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Hot jupiters bad for
earth-like planets

Posted: 13 April

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A windfall of nine new planets, including some that orbit backwards, may turn theories of how ‘hot jupiters’ come to be on their head. These planets, which were announced today at the Royal Astronomical Society’s National Astronomy Meeting at the University of Glasgow, would seem to rule out the possibility of hot jupiters and Earth-like planets existing together.

The planets have been discovered by the SuperWASP (Wide Angle Search for Planets) project, run by a group of British universities and which uses off the shelf CCD cameras and wide angle lenses at sites in La Palma and South Africa. SuperWASP searches for transiting planets that are moving in front of their star, blocking some of its light. The amount of light blocked indicates the diameter of the planet. The masses of the planets were then confirmed by observations using various spectrographs, including the HARPS spectrograph on the 3.6-metre telescope at the European Southern Observatory (ESO) in Chile, which measures the amount of wobble in the a star caused by the mass of an orbiting planet. All nine new planets are gas giants close to their star, but in one way or another all nine are a little weird.

An artist’s impression of WASP-8 transiting in front of its star. Image: ESO/L. Calçada.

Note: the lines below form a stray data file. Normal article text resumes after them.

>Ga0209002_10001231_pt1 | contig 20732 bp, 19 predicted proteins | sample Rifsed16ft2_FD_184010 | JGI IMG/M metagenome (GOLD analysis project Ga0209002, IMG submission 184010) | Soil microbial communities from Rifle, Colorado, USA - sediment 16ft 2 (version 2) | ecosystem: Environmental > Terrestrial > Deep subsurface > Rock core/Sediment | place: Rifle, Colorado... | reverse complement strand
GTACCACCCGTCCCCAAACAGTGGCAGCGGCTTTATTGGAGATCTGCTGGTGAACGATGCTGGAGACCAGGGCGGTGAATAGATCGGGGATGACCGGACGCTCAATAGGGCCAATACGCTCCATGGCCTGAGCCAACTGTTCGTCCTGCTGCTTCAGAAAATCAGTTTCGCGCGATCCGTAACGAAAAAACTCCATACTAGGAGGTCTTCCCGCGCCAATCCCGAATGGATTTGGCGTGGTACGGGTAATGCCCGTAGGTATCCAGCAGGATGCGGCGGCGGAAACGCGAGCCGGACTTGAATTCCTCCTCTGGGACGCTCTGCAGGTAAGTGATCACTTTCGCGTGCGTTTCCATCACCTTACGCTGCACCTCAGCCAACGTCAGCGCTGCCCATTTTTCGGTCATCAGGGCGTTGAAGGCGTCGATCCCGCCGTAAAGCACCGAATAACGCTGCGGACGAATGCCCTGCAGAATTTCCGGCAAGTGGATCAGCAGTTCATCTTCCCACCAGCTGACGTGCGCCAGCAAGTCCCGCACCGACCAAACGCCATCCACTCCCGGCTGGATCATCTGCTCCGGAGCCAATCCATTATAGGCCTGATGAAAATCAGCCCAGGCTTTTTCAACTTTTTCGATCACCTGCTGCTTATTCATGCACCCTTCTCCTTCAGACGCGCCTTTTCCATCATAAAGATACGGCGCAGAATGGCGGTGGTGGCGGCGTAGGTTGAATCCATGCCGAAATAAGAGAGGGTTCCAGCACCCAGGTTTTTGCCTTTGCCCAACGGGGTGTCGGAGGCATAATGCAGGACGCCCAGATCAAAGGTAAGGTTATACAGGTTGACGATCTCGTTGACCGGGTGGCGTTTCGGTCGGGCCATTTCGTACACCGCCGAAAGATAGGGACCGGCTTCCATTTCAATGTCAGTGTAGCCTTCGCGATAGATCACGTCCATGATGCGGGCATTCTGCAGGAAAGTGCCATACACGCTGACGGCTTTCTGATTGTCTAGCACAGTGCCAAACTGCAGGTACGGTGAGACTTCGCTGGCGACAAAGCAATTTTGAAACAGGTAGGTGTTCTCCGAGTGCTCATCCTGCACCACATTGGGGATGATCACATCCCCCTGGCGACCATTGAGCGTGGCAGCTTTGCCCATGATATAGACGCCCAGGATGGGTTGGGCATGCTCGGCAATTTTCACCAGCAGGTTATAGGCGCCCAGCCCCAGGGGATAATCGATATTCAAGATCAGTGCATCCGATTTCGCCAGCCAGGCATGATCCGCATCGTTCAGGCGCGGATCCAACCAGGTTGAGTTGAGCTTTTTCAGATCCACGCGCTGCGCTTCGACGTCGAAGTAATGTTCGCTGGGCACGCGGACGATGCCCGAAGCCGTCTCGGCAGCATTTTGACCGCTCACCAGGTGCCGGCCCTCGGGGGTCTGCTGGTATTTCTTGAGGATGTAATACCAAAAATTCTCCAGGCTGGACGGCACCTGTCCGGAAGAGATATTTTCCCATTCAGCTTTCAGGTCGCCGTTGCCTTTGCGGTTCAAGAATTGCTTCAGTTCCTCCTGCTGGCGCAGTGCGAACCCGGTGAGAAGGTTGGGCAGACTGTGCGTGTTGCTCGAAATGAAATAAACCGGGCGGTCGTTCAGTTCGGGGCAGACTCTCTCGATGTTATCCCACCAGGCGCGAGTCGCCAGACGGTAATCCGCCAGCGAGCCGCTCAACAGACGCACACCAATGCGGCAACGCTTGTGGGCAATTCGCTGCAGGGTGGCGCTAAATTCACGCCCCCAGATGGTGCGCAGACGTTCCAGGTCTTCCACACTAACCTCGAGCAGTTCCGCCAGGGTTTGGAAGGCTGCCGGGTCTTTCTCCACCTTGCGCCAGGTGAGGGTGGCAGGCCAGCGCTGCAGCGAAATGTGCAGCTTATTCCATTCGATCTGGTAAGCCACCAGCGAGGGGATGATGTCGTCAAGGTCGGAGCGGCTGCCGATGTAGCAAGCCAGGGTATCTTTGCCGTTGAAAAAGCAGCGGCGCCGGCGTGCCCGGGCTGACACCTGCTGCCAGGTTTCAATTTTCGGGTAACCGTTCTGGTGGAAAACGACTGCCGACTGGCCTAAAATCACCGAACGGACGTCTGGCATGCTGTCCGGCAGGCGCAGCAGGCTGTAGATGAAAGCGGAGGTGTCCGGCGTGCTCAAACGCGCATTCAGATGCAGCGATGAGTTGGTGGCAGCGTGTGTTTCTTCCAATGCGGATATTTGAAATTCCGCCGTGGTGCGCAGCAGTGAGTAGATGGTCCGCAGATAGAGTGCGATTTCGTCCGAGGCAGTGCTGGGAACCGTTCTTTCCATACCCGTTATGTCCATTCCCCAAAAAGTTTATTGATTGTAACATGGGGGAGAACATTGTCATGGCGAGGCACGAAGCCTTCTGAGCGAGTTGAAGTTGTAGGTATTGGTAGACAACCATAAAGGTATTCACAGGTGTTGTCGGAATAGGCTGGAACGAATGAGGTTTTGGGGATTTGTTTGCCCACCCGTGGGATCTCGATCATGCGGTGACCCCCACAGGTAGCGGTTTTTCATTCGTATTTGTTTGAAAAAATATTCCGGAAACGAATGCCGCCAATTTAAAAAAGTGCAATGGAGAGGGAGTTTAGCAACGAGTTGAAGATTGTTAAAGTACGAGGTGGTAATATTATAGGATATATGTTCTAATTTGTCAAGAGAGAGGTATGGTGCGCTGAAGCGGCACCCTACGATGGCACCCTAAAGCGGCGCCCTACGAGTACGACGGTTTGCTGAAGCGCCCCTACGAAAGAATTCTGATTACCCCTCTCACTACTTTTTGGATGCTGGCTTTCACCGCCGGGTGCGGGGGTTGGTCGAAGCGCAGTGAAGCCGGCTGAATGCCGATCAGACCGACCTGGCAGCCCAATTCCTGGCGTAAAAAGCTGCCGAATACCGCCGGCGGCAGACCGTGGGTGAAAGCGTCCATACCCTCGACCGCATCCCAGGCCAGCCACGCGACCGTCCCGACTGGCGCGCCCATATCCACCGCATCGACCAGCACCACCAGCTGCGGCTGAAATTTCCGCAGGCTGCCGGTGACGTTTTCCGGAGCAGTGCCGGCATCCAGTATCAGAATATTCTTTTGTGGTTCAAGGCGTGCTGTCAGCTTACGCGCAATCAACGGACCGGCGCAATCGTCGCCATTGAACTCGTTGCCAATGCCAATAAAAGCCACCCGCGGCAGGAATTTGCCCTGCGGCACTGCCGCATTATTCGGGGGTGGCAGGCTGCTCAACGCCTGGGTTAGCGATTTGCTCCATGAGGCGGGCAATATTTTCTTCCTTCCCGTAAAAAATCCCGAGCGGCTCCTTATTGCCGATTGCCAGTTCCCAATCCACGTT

Take planets WASP-21 and WASP-29 for example. “The interesting thing about them is that WASP-21 is extremely bloated, and WASP-29 is extremely compact, which suggests that WASP-29 has a massive core and a relatively low mass gaseous envelope, whilst WASP-21 is probably almost entirely gas, which is consistent with the fact that it is orbiting a very old star,” says Professor Andrew Collier-Cameron of the University of St Andrews, one of the leading researchers on SuperWASP. This difference is strange given that both have masses similar to Saturn, 0.3 and 0.25 times the mass of Jupiter respectively, so clearly the diameter of a planet is not dependent on its mass. The SuperWASP results, when combined with previous exoplanet surveys, suggest that the more heavy elements there are in a star (and hence in the protoplanetary disc that formed the planets), the smaller the planet is at a given mass. This is exemplified by the case of WASP-21, which is orbiting one of the older and more heavy-element poor stars in the Milky Way that formed over eight billion years ago. “At last,” says Cameron, “we have a predictor for the diameter of a planet if we know what proportion of heavy elements a star has.”

Another strange case from this batch of nine is WASP-33. The star around which this hot jupiter orbits (a hot jupiter is a gas giant like Jupiter, but one that is very close to its star, closer than Mercury is to the Sun) is the hottest star yet found to have a planet orbiting so close, but this planet is also orbiting its star in completely the opposite direction to which the star is rotating.

The protoplanetary disc of gas and dust from which planets form spins in the same direction as the star at its centre, so logic would dictate that all planets would also orbit in this direction. This conventional view of planet-formation makes it difficult to explain planets with orbits that are tilted, eccentric like comets, or simply backwards. However, given the sheer numbers of backwards or eccentric planets that astronomers are now coming across, perhaps it is time to rethink what we consider to be conventional, say Cameron and Didier Queloz of Geneva Observatory, who participated in the radial velocity measurements of the SuperWASP planets at ESO.